WASHINGTON (Reuters) -The United States has completed a drawdown of embassy personnel from Kabul, and the diplomatic staff remaining are assisting the evacuation of American citizens and Afghan allies, State Department spokesman Ned Price said on Tuesday.
U.S. military flights evacuating diplomats and civilians restarted on Monday after having been suspended due to chaos at Kabul airport.
U.S. forces took charge of the airport on Sunday as Taliban militants wound up a week of rapid advances by taking over Kabul without a fight.
White House national security adviser Jake Sullivan said earlier that the Taliban had told the United States they would provide safe passage for civilians to reach the airport.
Former U.S. Ambassador to Afghanistan John Bass was also heading to Kabul on Tuesday to help with the evacuation and Washington hoped to retain a “core diplomatic presence” at the Kabul airport until at least Aug. 31 and longer if it was safe to do so, Price told a regular press briefing.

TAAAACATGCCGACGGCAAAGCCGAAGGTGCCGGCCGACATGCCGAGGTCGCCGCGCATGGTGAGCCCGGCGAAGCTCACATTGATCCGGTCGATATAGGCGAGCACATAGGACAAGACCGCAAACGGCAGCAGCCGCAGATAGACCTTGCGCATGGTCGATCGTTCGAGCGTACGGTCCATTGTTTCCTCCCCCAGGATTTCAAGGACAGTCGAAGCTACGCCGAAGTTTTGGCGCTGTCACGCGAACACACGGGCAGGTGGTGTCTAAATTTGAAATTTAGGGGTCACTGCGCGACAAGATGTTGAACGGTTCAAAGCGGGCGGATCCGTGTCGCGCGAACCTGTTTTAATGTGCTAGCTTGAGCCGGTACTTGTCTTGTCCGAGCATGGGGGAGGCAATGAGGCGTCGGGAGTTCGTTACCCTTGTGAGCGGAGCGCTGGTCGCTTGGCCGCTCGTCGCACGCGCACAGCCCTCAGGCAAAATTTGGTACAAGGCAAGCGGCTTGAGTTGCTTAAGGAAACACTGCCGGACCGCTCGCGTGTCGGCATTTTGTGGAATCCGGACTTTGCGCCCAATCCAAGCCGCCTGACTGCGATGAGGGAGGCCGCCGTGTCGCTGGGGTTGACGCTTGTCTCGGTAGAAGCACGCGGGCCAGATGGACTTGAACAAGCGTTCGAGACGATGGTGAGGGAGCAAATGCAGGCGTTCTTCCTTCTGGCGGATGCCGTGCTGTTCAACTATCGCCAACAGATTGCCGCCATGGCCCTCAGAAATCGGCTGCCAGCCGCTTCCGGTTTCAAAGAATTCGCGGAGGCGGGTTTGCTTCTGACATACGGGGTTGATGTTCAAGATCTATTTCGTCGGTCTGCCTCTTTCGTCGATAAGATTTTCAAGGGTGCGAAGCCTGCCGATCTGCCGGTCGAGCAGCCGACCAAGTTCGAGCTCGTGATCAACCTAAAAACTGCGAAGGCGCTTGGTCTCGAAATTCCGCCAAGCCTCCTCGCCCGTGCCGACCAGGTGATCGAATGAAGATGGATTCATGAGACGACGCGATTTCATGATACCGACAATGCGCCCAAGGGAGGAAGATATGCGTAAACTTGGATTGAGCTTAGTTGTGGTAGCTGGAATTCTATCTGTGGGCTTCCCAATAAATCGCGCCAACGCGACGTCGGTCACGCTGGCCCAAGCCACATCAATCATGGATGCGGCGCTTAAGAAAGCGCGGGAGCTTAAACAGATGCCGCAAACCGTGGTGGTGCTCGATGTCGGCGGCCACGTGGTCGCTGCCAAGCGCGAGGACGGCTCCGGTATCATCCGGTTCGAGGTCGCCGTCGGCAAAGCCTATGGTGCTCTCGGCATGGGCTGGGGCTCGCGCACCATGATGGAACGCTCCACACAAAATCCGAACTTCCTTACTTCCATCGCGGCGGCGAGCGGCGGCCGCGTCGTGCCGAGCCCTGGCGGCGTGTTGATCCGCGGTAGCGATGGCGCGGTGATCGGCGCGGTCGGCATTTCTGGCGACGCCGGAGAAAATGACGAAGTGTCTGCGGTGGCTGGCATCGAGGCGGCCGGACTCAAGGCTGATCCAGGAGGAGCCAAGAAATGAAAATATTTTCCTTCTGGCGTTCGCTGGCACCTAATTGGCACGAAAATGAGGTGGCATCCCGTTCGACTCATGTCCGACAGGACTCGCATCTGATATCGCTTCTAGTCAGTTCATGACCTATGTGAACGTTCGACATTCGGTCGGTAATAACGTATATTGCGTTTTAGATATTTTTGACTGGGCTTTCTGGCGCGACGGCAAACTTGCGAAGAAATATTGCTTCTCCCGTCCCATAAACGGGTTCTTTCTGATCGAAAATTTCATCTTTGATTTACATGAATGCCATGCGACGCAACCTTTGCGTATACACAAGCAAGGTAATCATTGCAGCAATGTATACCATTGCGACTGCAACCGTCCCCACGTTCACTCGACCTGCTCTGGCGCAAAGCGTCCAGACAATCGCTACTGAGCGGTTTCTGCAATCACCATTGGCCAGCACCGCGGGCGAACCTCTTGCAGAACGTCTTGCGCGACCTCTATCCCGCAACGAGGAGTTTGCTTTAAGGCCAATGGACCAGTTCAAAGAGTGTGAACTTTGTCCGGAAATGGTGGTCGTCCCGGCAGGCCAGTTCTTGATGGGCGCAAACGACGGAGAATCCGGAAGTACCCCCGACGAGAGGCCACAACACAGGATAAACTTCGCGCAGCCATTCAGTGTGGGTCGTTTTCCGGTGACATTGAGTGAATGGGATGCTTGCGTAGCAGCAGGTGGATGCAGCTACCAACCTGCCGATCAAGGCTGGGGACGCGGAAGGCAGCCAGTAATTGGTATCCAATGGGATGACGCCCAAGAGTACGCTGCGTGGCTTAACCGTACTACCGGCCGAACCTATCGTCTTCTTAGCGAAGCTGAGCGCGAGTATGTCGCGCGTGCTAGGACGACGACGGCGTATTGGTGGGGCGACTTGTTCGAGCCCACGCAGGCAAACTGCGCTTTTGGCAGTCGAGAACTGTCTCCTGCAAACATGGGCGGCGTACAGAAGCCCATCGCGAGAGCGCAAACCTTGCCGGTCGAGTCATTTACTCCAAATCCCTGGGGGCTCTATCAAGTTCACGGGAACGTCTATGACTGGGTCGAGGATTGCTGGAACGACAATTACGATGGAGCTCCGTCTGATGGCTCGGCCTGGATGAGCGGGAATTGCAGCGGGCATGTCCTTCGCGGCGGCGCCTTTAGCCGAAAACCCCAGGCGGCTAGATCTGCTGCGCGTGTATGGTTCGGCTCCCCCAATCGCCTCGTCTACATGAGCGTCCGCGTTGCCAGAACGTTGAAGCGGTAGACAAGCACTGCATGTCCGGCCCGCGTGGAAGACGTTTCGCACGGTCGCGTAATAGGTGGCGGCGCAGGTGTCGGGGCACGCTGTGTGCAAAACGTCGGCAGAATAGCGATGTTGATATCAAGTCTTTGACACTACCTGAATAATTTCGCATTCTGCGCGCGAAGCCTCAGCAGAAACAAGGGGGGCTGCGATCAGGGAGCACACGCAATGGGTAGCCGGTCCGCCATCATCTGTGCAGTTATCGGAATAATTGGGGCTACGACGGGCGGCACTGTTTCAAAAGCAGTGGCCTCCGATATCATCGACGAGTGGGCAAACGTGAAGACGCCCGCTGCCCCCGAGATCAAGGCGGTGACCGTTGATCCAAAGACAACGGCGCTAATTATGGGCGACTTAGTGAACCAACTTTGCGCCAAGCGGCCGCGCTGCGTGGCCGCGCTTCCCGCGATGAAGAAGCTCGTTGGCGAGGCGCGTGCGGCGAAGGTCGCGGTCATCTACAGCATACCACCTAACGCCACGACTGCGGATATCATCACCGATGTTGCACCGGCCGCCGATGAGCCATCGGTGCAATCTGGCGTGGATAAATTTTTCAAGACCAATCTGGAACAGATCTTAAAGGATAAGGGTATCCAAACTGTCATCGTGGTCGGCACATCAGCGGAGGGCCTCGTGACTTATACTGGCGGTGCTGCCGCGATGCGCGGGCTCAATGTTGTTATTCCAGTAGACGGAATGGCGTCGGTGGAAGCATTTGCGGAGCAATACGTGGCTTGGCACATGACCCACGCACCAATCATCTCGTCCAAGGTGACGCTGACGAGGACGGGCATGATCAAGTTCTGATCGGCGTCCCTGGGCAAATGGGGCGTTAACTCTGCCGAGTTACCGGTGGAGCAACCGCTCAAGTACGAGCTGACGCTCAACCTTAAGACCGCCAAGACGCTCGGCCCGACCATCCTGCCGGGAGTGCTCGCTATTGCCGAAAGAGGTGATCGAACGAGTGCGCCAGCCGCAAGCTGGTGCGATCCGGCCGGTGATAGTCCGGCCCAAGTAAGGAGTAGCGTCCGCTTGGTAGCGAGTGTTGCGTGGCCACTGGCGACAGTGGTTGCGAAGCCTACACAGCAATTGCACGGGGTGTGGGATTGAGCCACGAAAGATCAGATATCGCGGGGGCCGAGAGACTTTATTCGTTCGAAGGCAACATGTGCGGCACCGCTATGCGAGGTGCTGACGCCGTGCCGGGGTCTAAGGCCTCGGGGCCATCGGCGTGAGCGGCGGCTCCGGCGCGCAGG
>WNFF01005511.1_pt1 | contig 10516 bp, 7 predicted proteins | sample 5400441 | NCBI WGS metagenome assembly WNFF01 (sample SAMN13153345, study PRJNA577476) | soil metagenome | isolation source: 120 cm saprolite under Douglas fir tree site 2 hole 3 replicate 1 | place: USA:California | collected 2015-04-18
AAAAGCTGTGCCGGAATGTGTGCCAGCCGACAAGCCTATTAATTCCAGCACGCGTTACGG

“We’re focused on the mission at hand … that is an effort to relocate, in some cases repatriate, to the United States and in other cases to relocate to third countries, as many individuals as we can over as much time as we might have,” Price said.
The United States would also evacuate as many Afghans as possible who had helped during its 20-year war in the country, he said.
(Reporting by Humeyra Pamuk, Daphne Psaledakis and Simon Lewis; Editing by Franklin Paul and Peter Cooney)